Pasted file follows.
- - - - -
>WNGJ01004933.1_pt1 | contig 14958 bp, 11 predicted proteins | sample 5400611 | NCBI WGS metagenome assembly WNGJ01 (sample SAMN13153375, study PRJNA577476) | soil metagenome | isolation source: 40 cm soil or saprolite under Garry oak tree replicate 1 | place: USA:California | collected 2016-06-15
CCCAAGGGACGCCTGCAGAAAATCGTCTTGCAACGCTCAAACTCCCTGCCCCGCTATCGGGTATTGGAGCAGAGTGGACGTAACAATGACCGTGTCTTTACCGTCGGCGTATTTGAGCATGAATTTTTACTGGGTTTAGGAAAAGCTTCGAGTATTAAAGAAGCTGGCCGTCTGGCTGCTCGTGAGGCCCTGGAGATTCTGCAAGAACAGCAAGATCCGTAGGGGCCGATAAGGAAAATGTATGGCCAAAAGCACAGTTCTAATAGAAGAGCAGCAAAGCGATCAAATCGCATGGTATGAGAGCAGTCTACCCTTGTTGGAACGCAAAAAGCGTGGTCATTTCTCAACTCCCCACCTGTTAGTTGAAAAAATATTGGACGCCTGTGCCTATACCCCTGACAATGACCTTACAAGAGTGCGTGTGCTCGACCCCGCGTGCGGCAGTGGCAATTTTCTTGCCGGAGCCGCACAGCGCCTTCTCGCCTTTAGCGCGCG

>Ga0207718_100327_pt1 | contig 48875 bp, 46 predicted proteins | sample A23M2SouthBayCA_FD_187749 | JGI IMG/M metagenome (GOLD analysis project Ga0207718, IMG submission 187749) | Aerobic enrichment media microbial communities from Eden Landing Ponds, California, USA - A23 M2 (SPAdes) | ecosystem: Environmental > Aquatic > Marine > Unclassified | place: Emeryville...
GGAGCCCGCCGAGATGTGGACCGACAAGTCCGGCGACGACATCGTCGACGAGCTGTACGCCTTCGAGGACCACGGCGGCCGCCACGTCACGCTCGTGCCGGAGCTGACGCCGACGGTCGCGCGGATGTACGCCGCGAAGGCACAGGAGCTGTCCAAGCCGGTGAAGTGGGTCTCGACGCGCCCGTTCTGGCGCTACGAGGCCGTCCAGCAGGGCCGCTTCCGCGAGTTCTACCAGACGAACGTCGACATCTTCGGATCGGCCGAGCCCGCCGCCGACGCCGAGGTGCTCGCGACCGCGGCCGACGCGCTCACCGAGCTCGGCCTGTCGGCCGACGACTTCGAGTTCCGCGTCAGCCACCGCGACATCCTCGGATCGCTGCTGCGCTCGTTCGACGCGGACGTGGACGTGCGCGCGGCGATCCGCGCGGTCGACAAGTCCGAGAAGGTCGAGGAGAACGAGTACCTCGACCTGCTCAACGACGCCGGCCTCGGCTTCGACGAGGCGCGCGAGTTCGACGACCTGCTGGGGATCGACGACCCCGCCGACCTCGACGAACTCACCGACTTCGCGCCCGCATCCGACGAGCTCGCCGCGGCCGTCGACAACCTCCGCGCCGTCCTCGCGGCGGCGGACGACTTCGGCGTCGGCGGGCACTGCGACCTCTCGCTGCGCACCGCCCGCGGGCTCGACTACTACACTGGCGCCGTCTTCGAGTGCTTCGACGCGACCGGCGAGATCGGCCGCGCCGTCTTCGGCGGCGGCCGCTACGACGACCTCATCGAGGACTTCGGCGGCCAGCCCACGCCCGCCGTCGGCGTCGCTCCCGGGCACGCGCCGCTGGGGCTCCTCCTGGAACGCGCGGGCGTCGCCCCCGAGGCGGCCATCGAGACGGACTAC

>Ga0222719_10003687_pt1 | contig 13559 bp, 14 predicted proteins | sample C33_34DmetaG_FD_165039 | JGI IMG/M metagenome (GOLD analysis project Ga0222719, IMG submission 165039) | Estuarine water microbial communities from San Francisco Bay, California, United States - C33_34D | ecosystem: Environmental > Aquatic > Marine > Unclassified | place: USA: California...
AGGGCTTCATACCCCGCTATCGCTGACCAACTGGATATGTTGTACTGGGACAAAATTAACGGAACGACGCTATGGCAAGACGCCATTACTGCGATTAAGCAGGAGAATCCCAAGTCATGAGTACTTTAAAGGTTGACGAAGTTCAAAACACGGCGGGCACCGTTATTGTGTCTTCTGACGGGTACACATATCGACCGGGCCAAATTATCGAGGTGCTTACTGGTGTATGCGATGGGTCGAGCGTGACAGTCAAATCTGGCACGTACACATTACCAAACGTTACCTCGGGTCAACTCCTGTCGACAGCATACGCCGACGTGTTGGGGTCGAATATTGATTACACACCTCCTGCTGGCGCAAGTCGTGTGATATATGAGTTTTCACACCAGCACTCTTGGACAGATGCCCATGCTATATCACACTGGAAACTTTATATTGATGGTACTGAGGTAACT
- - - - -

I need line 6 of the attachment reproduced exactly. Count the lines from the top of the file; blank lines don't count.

AGGGCTTCATACCCCGCTATCGCTGACCAACTGGATATGTTGTACTGGGACAAAATTAACGGAACGACGCTATGGCAAGACGCCATTACTGCGATTAAGCAGGAGAATCCCAAGTCATGAGTACTTTAAAGGTTGACGAAGTTCAAAACACGGCGGGCACCGTTATTGTGTCTTCTGACGGGTACACATATCGACCGGGCCAAATTATCGAGGTGCTTACTGGTGTATGCGATGGGTCGAGCGTGACAGTCAAATCTGGCACGTACACATTACCAAACGTTACCTCGGGTCAACTCCTGTCGACAGCATACGCCGACGTGTTGGGGTCGAATATTGATTACACACCTCCTGCTGGCGCAAGTCGTGTGATATATGAGTTTTCACACCAGCACTCTTGGACAGATGCCCATGCTATATCACACTGGAAACTTTATATTGATGGTACTGAGGTAACT